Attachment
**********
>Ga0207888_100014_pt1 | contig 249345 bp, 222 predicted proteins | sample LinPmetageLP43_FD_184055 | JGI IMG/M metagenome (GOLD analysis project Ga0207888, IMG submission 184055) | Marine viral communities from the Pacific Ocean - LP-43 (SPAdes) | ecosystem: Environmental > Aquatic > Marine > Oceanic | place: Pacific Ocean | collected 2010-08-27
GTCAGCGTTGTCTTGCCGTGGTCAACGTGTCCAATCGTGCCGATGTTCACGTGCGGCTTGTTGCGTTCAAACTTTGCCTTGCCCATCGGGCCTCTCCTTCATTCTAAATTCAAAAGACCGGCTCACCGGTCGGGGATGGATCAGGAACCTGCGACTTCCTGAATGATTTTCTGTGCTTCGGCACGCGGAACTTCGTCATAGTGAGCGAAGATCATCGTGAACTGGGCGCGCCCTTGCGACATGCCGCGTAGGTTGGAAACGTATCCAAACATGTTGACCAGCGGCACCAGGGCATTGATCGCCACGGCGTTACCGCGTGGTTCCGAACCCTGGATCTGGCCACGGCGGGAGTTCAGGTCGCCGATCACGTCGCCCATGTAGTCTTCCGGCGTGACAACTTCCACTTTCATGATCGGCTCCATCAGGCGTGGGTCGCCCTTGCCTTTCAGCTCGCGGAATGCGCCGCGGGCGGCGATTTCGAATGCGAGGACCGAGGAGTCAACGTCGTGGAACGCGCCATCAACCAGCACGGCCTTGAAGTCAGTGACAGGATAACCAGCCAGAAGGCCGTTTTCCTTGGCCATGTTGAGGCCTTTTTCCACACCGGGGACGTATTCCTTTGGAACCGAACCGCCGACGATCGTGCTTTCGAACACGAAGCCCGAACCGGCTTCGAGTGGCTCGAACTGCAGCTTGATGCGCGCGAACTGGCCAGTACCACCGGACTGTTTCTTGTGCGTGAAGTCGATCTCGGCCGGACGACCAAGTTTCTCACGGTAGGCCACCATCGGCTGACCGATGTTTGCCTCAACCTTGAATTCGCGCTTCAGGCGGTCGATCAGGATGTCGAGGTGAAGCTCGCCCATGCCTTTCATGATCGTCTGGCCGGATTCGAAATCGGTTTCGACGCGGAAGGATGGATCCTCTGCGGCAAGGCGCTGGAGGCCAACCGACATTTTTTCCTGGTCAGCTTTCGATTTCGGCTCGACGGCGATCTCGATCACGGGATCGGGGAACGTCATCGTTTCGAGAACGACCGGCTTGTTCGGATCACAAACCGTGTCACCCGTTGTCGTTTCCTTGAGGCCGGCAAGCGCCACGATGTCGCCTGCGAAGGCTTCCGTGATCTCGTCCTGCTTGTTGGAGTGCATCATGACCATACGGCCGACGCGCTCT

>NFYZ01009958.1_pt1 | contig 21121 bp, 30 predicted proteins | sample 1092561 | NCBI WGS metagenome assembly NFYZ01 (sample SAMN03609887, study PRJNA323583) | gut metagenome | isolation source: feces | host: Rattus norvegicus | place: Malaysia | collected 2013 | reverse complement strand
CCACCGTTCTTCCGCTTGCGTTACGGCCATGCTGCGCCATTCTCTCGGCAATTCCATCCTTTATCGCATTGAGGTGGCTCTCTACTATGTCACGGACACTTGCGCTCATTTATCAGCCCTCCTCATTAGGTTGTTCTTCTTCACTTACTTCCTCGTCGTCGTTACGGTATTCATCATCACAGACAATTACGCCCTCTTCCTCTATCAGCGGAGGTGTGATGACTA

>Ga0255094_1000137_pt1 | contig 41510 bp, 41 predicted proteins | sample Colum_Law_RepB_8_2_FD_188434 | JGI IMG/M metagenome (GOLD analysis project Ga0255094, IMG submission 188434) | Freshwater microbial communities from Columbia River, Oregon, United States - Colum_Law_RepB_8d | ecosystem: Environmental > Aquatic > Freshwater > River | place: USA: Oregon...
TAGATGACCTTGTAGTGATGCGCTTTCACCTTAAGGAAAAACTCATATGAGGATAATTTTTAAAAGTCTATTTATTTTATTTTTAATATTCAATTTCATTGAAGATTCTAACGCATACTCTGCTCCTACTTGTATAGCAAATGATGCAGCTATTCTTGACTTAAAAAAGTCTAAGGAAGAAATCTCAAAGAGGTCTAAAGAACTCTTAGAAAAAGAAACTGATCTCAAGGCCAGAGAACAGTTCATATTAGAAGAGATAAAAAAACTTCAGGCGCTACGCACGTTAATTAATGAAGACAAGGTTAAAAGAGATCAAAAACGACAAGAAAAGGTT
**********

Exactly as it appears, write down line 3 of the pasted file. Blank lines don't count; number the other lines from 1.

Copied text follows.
>NFYZ01009958.1_pt1 | contig 21121 bp, 30 predicted proteins | sample 1092561 | NCBI WGS metagenome assembly NFYZ01 (sample SAMN03609887, study PRJNA323583) | gut metagenome | isolation source: feces | host: Rattus norvegicus | place: Malaysia | collected 2013 | reverse complement strand